San Antonio’s Planning Commission forwarded a vast majority of proposed development code changes to a subcommittee on Wednesday. That panel will be taking a closer look at how the changes could impact development costs and how the city grows.

It’s the latest step in a year-long process to update the city’s unified development code, which establishes rules, policies, and procedures for land development.

Proposed changes touch on a wide range of topics, including flood prevention, urban farms, light pollution, transitional housing, short-term rentals, tree preservation, public engagement, building height limits and transitional housing.

Of the 40 amendments that were proposed by groups and individuals outside the city organization and considered on Wednesday: 35 were supported; three were rejected; and two were held for discussion at the commission’s March 9 meeting. Those approved will join about 190 other changes — many of which are simple edits and clarifications — that could ultimately be approved by City Council in October.

In the meantime, the more substantial changes — submitted by the community and internal city departments — will be reviewed by the Planning Commission’s technical advisory committee for in-depth review.

All nine of the amendments proposed by the Greater Edwards Aquifer Alliance (GEAA), — aimed at limiting development in floodplains, improving drainage and increasing parkland — were supported by the commission.

“I am pleased that the Planning Commissioners respected the need for further consideration and acted to pass GEAA’s and other community-sponsored amendments on to the [advisory committee],” said GEAA Executive Director Annalisa Peace.

Several commissioners agreed with members of the Real Estate Council of San Antonio, who said the requirements could stifle development and ultimately make housing more expensive.

“These proposals are not supported by science,” Stephanie Reyes, CEO of the Real Estate Council, said of the GEAA’s amendments. “They will increase costs, they’re inconsistent with the city’s floodplain management plan and are contrary to aquifer protection. Most importantly, they conflict with the city’s efforts to promote affordable housing, a priority shared by most of us here in the room.”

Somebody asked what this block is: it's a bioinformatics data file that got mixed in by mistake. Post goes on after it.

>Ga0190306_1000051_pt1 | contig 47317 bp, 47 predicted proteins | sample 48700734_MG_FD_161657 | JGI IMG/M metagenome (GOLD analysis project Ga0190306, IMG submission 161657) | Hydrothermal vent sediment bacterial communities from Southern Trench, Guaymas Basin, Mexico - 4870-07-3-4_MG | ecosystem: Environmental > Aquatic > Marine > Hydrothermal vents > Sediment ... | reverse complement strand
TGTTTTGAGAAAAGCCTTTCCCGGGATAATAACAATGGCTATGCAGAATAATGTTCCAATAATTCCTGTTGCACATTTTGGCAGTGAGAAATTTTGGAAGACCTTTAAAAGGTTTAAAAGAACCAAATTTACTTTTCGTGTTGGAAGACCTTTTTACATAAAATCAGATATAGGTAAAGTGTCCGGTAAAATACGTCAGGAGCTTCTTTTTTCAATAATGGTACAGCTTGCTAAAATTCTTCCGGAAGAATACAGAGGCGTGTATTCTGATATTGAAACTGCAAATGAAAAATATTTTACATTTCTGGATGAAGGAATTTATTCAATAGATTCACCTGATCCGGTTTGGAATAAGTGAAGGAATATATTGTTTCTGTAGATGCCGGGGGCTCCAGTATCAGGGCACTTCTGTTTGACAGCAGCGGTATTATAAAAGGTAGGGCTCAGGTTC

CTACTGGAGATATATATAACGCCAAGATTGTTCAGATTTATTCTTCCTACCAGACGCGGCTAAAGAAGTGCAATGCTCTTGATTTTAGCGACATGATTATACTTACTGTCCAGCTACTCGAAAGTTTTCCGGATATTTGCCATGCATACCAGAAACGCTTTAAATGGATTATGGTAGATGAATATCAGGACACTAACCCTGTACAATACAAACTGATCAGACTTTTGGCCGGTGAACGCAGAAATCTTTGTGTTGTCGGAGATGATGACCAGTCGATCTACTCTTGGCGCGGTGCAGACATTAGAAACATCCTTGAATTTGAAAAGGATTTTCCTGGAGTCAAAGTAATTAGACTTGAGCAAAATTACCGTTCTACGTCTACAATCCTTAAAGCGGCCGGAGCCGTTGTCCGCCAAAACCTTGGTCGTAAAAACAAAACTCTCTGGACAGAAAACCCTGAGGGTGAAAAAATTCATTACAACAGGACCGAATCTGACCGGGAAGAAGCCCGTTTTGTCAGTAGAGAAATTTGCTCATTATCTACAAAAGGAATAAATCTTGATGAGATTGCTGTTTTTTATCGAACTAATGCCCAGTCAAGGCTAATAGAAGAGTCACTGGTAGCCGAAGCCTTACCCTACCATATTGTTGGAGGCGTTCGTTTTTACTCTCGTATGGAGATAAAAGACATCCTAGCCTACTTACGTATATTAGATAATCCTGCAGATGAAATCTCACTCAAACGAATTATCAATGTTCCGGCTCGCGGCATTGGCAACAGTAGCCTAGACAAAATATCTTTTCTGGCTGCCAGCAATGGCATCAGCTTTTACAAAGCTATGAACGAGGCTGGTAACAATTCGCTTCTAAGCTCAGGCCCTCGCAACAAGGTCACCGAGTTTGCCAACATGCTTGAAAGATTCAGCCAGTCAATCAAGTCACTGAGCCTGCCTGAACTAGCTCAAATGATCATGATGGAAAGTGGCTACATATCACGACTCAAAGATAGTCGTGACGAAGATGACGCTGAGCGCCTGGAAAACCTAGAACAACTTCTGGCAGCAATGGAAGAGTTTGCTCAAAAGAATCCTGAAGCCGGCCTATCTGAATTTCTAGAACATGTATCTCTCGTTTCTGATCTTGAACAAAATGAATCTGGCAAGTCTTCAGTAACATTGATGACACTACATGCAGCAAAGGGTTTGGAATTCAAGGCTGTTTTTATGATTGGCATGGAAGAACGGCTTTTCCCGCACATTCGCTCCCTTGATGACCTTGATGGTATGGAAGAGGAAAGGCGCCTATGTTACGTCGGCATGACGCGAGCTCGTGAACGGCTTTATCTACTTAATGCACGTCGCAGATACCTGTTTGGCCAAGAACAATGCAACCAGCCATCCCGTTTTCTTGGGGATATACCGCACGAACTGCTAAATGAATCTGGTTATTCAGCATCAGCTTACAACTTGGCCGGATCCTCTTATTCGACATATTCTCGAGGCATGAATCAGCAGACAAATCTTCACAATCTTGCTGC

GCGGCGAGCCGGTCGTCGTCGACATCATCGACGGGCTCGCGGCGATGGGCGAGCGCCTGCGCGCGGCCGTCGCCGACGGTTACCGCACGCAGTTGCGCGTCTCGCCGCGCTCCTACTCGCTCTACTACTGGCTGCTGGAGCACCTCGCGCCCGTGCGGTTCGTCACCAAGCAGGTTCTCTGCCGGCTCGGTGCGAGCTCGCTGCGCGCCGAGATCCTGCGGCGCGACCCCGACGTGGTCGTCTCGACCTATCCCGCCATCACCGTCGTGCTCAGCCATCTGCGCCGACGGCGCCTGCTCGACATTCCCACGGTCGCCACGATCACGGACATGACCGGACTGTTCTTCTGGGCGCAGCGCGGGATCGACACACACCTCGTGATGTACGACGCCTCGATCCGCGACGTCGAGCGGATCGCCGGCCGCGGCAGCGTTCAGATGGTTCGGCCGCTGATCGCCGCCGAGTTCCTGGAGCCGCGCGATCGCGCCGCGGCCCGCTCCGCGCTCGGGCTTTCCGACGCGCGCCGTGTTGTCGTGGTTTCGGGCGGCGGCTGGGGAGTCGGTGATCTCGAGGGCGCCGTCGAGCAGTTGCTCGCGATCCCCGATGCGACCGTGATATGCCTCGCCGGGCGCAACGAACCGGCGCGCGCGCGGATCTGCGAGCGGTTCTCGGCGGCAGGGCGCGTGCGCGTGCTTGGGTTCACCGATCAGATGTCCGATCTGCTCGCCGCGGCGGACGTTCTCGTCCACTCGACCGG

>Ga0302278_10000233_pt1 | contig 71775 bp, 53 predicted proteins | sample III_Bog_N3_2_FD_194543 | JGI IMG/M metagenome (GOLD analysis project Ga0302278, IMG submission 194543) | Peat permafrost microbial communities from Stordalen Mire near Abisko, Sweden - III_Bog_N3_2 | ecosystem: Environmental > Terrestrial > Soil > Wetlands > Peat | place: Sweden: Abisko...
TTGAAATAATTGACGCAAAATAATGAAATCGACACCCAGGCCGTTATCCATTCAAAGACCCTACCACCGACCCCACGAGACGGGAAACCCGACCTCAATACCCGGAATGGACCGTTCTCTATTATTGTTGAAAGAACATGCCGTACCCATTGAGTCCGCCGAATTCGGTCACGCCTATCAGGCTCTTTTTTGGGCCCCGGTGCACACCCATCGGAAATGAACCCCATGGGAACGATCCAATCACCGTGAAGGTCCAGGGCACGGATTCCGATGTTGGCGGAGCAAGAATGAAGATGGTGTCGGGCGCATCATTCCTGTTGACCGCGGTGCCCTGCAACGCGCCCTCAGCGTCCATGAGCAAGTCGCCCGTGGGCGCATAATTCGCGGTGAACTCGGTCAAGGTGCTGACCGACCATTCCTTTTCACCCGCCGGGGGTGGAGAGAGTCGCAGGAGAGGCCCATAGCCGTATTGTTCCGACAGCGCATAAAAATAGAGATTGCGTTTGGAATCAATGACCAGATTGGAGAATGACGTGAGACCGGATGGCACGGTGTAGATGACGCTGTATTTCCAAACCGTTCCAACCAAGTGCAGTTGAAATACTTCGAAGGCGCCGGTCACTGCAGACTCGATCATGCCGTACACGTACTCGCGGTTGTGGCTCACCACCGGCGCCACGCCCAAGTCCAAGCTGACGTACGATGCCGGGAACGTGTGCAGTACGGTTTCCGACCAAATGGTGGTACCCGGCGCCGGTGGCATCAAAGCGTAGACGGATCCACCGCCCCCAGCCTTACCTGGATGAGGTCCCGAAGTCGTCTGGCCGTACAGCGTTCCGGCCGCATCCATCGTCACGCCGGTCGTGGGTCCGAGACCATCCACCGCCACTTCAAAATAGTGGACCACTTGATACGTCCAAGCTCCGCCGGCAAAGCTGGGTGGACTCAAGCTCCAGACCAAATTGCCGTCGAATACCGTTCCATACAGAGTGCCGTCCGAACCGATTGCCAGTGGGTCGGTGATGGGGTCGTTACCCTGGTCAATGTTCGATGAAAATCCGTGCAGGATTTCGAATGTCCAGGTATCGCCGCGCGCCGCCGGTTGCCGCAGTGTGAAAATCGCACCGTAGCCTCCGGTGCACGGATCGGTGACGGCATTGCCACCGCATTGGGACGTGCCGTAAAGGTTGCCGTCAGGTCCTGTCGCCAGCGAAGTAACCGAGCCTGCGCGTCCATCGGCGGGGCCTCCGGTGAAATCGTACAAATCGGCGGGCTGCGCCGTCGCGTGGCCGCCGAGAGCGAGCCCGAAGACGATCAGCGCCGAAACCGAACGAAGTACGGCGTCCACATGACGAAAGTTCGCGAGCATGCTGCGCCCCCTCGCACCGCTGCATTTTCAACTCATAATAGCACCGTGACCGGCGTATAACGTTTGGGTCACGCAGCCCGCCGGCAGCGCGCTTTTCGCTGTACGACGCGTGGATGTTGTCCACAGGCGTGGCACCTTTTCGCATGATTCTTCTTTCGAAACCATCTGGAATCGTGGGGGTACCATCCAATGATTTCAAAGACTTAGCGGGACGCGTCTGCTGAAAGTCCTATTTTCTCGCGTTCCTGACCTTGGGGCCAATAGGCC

Still, most of the commission at least wanted the technical committee to explore the ideas.

The same was true for most of the 13 amendments submitted by the Tier One Neighborhood Coalition; some commissioners expressed reservations and a desire to at least have in-depth conversations.

“It appears to me that what we’re hearing from this organization — which is really a group of a lot of different neighborhoods — [is] that they’re looking for help on trying to protect the character and the quality of life in their neighborhoods,” said Councilman John Courage (D9), who serves as an ex-officio member of the commission.

“I don’t think there’s anything wrong with that, and I think that it’s incumbent upon the city to be involved in that assistance by hearing and offering an opportunity for them to make those presentations,” Courage said.

The coalition’s amendments that touched on increased neighborhood engagement, limiting short-term rentals and new height limits for certain residential areas were approved, but two others regarding the placement of gas stations were delayed.

Once reviewed by the committee, changes could be reviewed by other relevant boards or commissions such as the Zoning Commission or the Board of Adjustment.

City Council will ultimately have the final say on all code changes in October. If approved, the changes would take effect in November.

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Iris Dimmick

Senior Reporter Iris Dimmick covers public policy pertaining to social issues, ranging from affordable housing and economic disparity to policing reform and mental health. Contact her at